By Shailagh Murray
Washington Post Staff Writer
Sunday, January 4, 2009
In a surprise choice, Colorado Gov. Bill Ritter (D) appointed Denver schools Superintendent Michael Bennet to fill the Senate seat vacated by Ken Salazar, who is slated to become interior secretary in Barack Obama's administration.
Bennet, 44, who has never run for elected office, emerged from a field that included his former boss, Denver Mayor John Hickenlooper, as well as former U.S. attorney Tom Strickland, outgoing state House Speaker Andrew Romanoff, state Senate President Peter Groff, U.S. Rep. Ed Perlmutter and U.S. Rep. John Salazar, brother of the current officeholder.
Despite earning high marks in education circles, Bennet is not regarded as a political meteor, and Obama passed him over for the education secretary job last month. Bennet has also worked as managing director of Anschutz Investment in Denver, as a lawyer in the Clinton Justice Department and as Hickenlooper's chief of staff.
Colorado political observers were shocked by the pick, noting that Bennet's low statewide profile and untested fundraising skills could put a hard-won seat in jeopardy in two years, when Salazar's term expires. Bennet intends to run for a full term in 2010 and has launched an election Web site.
"What the hell?" exclaimed the popular site ColoradoPols.com. ". . . By all accounts Bennet is a brilliant guy who also happens to be fabulously wealthy from his days working with super-rich dude Phil Anschutz, but being smart and rich doesn't make this a wise choice."
Ritter said he focused as much on Bennet's potential as on his résumé. "He has an impressive record of bringing people together to find common ground and common-sense solutions to complex problems, and of turning around troubled public and private enterprises and leaving them far stronger than he found them," Ritter said in a statement.
"This is a critical time in history," he added. "The economic challenges facing America and Colorado are unprecedented. . . . Our challenges are so serious that it will take a new generation of leaders, a new way of thinking and a bold new approach to problem-solving to steer us through this."
The president-elect called Bennet "an excellent choice," an innovator in the public and private sectors who "has shown himself willing to challenge old thinking and stale policies."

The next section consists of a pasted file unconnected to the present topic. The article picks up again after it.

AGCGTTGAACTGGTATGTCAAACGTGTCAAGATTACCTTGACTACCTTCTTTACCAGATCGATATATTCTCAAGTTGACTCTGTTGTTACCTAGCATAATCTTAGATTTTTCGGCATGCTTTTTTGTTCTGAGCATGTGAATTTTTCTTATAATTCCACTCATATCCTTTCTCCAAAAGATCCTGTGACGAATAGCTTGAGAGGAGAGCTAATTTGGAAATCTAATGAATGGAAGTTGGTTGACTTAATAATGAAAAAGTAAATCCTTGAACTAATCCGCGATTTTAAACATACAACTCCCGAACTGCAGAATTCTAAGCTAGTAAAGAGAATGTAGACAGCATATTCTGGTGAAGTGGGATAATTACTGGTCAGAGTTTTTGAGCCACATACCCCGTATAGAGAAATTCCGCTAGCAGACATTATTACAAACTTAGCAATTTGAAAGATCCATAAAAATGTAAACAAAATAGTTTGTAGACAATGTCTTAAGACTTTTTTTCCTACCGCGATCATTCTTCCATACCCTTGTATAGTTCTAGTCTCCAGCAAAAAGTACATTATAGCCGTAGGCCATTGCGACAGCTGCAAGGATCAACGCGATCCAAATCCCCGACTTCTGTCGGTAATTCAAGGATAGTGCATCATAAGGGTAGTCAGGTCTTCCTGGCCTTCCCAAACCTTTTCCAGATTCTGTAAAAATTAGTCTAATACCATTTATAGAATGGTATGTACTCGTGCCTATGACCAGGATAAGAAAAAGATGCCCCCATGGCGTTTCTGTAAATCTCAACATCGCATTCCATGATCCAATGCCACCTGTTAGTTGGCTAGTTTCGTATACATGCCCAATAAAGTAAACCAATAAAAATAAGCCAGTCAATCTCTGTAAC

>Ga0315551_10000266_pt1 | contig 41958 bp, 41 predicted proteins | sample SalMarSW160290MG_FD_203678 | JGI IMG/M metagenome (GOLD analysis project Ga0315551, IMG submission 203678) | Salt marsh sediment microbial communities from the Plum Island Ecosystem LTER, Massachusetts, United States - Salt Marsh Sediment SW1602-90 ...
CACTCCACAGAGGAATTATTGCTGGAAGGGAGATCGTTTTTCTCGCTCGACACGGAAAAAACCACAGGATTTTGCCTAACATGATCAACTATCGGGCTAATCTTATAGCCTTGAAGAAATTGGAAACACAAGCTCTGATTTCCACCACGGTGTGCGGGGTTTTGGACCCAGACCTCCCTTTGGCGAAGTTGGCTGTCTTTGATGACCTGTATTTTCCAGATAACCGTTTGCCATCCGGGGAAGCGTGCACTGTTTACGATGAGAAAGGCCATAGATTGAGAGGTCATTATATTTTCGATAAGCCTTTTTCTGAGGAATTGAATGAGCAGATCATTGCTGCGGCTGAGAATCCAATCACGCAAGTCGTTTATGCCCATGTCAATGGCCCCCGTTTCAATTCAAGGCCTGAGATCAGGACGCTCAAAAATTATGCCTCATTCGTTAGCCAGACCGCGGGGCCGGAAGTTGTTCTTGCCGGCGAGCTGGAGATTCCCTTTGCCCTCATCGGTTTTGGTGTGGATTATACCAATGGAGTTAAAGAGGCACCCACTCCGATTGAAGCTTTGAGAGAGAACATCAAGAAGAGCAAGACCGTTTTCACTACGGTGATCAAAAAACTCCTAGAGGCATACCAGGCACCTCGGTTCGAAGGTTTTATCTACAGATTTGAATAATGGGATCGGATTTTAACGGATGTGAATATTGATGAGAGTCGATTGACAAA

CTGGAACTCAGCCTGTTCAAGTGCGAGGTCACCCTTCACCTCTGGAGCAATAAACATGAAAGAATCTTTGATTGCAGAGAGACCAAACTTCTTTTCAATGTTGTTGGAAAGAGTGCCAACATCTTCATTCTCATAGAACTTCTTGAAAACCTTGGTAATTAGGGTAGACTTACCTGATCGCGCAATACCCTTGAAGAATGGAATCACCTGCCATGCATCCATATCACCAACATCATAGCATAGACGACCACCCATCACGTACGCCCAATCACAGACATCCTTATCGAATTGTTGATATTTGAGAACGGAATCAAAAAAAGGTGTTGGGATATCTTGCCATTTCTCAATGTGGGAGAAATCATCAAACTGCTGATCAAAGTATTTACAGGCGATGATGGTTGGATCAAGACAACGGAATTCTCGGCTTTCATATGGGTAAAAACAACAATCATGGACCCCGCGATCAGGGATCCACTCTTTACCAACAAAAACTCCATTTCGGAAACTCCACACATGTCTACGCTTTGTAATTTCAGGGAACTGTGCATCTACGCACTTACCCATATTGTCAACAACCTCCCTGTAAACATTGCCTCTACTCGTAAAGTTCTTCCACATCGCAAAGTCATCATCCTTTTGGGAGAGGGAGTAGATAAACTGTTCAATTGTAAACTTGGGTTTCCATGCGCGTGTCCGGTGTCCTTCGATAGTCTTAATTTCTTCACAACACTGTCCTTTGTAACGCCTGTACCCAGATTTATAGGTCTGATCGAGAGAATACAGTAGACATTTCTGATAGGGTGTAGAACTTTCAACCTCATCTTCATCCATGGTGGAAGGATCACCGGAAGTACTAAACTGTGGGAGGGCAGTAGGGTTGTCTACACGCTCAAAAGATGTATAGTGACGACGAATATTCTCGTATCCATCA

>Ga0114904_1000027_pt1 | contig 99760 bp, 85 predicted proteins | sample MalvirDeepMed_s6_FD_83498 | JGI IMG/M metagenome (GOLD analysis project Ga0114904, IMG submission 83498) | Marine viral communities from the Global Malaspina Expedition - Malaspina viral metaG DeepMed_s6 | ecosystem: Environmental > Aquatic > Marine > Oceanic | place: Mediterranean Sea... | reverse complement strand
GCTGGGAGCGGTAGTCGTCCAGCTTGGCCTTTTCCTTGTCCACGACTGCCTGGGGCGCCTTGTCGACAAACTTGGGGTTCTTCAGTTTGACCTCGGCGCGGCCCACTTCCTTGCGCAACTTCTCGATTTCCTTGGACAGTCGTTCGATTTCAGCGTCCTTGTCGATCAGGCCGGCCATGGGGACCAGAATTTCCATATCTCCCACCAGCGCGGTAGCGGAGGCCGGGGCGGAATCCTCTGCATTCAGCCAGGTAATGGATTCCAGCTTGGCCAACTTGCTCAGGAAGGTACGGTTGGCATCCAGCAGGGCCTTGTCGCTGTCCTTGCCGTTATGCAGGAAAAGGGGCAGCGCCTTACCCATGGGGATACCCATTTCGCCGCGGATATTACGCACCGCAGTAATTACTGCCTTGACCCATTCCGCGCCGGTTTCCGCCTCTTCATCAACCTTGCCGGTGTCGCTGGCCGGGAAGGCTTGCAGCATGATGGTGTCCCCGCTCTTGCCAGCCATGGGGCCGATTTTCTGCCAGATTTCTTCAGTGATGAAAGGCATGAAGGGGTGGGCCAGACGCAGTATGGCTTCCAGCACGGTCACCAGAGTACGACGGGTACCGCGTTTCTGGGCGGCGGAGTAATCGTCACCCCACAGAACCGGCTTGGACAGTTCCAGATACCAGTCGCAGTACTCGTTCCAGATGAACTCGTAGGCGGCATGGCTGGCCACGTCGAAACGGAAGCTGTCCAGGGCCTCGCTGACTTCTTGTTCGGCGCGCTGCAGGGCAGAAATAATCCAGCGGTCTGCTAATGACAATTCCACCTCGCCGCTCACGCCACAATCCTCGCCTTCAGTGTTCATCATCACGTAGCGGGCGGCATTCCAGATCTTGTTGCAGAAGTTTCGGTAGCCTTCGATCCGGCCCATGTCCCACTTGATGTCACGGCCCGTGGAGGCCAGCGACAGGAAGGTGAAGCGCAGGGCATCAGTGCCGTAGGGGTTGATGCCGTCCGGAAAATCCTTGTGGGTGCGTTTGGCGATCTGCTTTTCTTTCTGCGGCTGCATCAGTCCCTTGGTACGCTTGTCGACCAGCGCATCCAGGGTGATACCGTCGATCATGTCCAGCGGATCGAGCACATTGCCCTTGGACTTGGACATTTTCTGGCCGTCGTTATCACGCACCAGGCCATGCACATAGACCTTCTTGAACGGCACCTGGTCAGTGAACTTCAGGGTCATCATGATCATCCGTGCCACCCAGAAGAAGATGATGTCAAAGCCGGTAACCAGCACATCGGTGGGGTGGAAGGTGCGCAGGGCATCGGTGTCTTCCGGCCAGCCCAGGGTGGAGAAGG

For Obama, Bennet is a potentially valuable ally, the Senate's only firsthand expert in urban education reform. Like Obama, he is a proponent of merit pay for teachers. His 3 1/2 years on the front lines of Denver's troubled system have given him insights into the difficulties of educating disadvantaged youths -- insights that Obama will need to challenge the status quo in public education, as he pledged during his campaign.
"He will be a breath of fresh air in Washington," Obama said of Bennet in a statement.
The Bennet announcement was the latest in a series of Senate appointment scenarios created as lawmakers move to the executive branch.
The most prominent vacancy has been created by Obama, and the Illinois succession battle has become at once a soap opera and a criminal case. Gov. Rod Blagojevich (D), under investigation on suspicion of trying to sell a Senate appointment, last week named veteran lawmaker Roland W. Burris to replace Obama. A showdown looms, with Burris expected to arrive in Washington this week to claim the seat, despite warnings from Senate Majority Leader Harry M. Reid (D-Nev.) that the appointment will be rejected.
In Delaware, Sen. Joseph R. Biden Jr., the vice president-elect, will hand his seat over to longtime aide Edward E. "Ted" Kaufman. He will serve as a placeholder until Biden's son, Joseph R. "Beau" Biden III, the state attorney general, completes a National Guard tour in Iraq and can run to succeed his father in a special election.
And in New York, Gov. David A. Paterson (D) is agonizing over a successor to Hillary Rodham Clinton, the secretary of state nominee. Caroline Kennedy is generally viewed as the front-runner. Despite her celebrity appeal, she has received, at best, a mixed reception.